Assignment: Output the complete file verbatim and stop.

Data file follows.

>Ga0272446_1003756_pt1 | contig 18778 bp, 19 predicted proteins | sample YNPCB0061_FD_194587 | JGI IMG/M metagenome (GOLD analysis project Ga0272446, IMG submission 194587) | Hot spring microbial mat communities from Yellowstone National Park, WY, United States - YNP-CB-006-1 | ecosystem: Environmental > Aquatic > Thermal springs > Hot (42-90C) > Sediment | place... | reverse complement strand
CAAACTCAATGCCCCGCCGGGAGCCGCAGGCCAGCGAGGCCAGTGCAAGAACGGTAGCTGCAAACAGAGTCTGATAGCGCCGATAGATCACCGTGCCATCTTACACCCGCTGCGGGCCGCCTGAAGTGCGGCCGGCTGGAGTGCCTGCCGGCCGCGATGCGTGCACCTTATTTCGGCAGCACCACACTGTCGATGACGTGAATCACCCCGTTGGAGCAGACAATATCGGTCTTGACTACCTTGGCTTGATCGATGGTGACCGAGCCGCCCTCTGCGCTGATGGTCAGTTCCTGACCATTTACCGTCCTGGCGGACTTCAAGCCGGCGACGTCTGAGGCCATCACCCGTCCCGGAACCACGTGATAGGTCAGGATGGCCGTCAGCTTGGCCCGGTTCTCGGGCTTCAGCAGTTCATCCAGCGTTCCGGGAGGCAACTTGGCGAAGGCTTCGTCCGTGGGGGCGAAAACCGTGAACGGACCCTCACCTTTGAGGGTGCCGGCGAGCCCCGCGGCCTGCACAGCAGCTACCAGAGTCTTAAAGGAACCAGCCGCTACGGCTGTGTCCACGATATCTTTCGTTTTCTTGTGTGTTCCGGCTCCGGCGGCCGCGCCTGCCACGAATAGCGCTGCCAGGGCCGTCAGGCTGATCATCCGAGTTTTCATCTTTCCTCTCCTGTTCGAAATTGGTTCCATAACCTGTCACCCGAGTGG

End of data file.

>Ga0272446_1003756_pt1 | contig 18778 bp, 19 predicted proteins | sample YNPCB0061_FD_194587 | JGI IMG/M metagenome (GOLD analysis project Ga0272446, IMG submission 194587) | Hot spring microbial mat communities from Yellowstone National Park, WY, United States - YNP-CB-006-1 | ecosystem: Environmental > Aquatic > Thermal springs > Hot (42-90C) > Sediment | place... | reverse complement strand
CAAACTCAATGCCCCGCCGGGAGCCGCAGGCCAGCGAGGCCAGTGCAAGAACGGTAGCTGCAAACAGAGTCTGATAGCGCCGATAGATCACCGTGCCATCTTACACCCGCTGCGGGCCGCCTGAAGTGCGGCCGGCTGGAGTGCCTGCCGGCCGCGATGCGTGCACCTTATTTCGGCAGCACCACACTGTCGATGACGTGAATCACCCCGTTGGAGCAGACAATATCGGTCTTGACTACCTTGGCTTGATCGATGGTGACCGAGCCGCCCTCTGCGCTGATGGTCAGTTCCTGACCATTTACCGTCCTGGCGGACTTCAAGCCGGCGACGTCTGAGGCCATCACCCGTCCCGGAACCACGTGATAGGTCAGGATGGCCGTCAGCTTGGCCCGGTTCTCGGGCTTCAGCAGTTCATCCAGCGTTCCGGGAGGCAACTTGGCGAAGGCTTCGTCCGTGGGGGCGAAAACCGTGAACGGACCCTCACCTTTGAGGGTGCCGGCGAGCCCCGCGGCCTGCACAGCAGCTACCAGAGTCTTAAAGGAACCAGCCGCTACGGCTGTGTCCACGATATCTTTCGTTTTCTTGTGTGTTCCGGCTCCGGCGGCCGCGCCTGCCACGAATAGCGCTGCCAGGGCCGTCAGGCTGATCATCCGAGTTTTCATCTTTCCTCTCCTGTTCGAAATTGGTTCCATAACCTGTCACCCGAGTGG